Shining A Spotlight On Cheshire’s Oldest Schools

Shining A Spotlight On Cheshire’s Oldest Schools

Editor, The Cheshire Herald:


Over the past year, the School Modernization Committee has toured each of the schools in Cheshire and has met with the staff at each school to get a detailed look at issues related to the facilities. Our schools are old and the town has been spending many millions of dollars yearly in maintenance. As we looked closely at Chapman, Humiston and Darcey Schools in particular, we asked if they would be too costly to renovate and if some of their programs could be better served in other facilities.

When we met with the staffs of all three schools, they expressed a great deal of pride in the educational programs they were providing, but also pointed out the many serious facility issues that they experience daily. Chapman School is a K–6 elementary school built in 1950 with additions added in 1954 and 1962. As we toured the building, we noted many serious facility issues such as heating issues throughout the building, lack of adequate electrical availability for modern programs, lack of hot water in sinks, a library in the basement with no windows and adjacent to a band room and cafeteria with all the noise that entails, and student drop-off and bus areas that were a safety concern.

The Committee was particularly concerned with the lack of an elevator and the cost of installing one in this multi-story building. Presently, it is not possible for students or adults with mobility issues to access much of the building.

Humiston School is home to both our School District offices and the high school alternative education program. The building was constructed in 1912 with an addition added in about 1919, making it two buildings joined by a hallway. Both buildings have three levels and neither building has an elevator, making it extremely difficult for adults or students to access all the needed spaces.

Numerous serious facilities issues were noted as we toured the building and spoke to staff, making this 109-year-old school very costly to renovate. For instance, the gym is on the top floor, but cannot be used for running or ball playing due to a low ceiling and the noise it creates in the classrooms below. The bathrooms in the second floor classrooms are inappropriate for high school students and there are no staff bathrooms in the Alt Ed building. There is no library except a small closet space and there is no science lab. And the office for the Alt Ed building is in the basement with no direct sight of entrance and no nurse’s room in a building that accommodates high school students.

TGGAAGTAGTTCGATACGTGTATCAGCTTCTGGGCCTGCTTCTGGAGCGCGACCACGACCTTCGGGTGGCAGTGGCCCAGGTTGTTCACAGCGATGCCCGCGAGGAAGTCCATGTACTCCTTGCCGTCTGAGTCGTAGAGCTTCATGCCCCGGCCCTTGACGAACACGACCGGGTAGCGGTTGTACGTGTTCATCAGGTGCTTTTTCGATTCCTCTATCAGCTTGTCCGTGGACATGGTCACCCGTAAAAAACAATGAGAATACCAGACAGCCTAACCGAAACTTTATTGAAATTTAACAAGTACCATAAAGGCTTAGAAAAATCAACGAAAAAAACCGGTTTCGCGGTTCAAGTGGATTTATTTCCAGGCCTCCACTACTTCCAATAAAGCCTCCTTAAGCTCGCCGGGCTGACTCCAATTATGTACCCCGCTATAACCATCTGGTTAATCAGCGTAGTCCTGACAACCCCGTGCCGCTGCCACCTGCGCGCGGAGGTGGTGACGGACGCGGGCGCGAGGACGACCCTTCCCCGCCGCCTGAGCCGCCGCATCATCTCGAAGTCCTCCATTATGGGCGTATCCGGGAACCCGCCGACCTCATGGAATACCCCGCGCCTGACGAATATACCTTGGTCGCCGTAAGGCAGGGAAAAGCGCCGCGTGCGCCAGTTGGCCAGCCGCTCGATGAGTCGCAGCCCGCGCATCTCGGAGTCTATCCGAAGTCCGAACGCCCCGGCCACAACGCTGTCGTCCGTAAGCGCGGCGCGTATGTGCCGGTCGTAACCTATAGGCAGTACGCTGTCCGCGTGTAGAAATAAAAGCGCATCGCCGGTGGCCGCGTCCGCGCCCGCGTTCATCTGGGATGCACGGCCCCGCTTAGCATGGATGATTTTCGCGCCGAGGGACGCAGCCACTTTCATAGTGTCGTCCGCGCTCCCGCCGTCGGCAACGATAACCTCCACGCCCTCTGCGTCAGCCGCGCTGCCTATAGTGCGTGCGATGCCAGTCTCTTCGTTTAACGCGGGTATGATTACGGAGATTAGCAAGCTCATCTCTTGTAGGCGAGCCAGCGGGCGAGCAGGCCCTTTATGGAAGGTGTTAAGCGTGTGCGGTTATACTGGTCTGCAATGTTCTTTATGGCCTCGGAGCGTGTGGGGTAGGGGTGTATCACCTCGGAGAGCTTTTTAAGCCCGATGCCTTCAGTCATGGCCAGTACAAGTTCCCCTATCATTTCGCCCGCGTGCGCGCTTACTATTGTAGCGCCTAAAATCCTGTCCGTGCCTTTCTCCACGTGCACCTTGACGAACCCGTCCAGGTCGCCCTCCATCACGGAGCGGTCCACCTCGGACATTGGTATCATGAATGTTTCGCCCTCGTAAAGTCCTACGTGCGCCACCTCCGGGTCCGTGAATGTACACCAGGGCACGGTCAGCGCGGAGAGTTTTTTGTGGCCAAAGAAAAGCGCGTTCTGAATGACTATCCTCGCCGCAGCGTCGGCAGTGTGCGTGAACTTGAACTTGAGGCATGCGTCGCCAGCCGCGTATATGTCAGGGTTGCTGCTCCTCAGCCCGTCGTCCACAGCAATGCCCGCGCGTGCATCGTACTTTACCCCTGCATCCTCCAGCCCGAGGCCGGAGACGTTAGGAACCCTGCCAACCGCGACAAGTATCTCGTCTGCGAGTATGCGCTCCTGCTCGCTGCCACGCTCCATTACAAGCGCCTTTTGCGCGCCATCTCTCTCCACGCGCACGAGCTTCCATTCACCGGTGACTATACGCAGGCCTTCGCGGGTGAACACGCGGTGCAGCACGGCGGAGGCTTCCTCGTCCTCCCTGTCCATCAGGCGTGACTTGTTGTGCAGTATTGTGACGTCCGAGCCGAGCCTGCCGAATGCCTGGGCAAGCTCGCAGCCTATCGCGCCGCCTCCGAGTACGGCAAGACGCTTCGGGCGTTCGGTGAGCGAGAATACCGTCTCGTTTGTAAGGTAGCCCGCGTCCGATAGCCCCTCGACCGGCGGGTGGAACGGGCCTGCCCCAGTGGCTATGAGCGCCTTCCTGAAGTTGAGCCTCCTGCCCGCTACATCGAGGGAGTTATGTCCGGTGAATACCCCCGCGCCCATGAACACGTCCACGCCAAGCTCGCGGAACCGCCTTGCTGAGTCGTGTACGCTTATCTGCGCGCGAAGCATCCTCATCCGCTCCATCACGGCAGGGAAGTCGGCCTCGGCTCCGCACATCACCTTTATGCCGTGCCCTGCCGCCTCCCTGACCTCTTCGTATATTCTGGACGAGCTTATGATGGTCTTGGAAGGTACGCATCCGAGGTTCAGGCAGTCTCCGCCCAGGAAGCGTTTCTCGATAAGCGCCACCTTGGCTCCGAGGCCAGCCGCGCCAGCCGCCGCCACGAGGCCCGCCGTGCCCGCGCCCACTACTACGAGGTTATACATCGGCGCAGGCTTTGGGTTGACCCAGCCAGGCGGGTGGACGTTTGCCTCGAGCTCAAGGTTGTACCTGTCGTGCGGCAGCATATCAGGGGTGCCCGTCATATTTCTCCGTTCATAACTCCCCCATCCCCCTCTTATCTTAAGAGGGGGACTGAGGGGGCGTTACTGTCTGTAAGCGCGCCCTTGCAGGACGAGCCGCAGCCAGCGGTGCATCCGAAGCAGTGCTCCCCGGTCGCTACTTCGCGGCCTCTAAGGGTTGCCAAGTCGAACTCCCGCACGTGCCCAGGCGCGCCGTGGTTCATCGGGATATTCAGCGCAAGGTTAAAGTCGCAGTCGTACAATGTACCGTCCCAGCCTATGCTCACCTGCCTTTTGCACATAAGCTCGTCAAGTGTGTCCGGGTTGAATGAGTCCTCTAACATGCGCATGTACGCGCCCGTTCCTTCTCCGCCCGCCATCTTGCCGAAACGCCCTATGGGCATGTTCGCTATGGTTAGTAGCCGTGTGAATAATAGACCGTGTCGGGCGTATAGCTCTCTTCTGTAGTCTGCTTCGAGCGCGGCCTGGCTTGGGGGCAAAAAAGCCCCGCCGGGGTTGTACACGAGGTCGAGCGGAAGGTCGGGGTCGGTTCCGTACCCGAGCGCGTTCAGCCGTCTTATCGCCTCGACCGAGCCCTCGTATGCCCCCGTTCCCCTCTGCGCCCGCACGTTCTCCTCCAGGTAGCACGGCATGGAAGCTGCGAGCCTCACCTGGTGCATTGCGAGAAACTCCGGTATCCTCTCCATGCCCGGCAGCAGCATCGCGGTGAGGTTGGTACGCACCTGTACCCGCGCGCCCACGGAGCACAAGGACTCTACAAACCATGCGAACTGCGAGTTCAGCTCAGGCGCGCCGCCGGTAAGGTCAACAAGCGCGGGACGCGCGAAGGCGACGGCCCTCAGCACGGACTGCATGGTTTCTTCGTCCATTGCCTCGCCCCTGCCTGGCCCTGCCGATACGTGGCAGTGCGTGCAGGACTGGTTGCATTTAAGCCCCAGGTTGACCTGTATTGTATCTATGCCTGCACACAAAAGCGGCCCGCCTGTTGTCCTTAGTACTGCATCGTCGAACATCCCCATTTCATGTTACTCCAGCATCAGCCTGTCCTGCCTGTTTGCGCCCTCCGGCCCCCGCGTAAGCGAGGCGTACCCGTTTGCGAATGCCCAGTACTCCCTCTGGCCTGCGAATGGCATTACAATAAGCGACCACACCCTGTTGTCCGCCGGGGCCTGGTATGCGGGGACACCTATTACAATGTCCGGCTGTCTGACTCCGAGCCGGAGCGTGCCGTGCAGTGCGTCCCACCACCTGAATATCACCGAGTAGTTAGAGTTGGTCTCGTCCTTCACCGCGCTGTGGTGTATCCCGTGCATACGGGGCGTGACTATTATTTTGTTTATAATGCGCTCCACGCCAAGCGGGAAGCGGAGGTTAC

Darcey School was built in 1947. It is a small building that presently houses our pre-K classes and the Doolittle kindergarten students who cannot be accommodated in Doolittle due to lack of space. Doolittle staff expressed a strong desire, as part of our modernization efforts, for their kindergarten program to be at Doolittle School, rather than changing schools after their kindergarten year. The Darcey building, presently, is not fully handicapped accessible. The bathroom spaces for students and staff are not appropriate. Many classrooms, including those for special teachers such as PT, OT, speech, and remedial reading/math, are insufficient.

The SMC has had numerous discussions regarding these three buildings and has done analysis with our consultants on the cost to renovate these buildings. The School District and Town’s finance staff have identified large savings in potentially closing these three buildings. For that reason, the SMC has looked at either building a new Chapman School on the same site as the present building or building a new, larger elementary school to take the place of Chapman School. They have looked at moving the pre-K program at Darcey to one of our other elementary schools and making room for the Doolittle kindergarten students back at their home school; a decision both cost effective and educationally sound. And they continue to analyze options for accommodating the School District offices and high school alternative education programs in another facility.

Final decisions will be made in the coming weeks and the SMC wants to ensure that, in the end, the fine educational programs that are presently housed in Chapman, Humiston, and Darcey will continue and be enhanced with better facilities.


Richard Gusenburg


SMC Communications Committee

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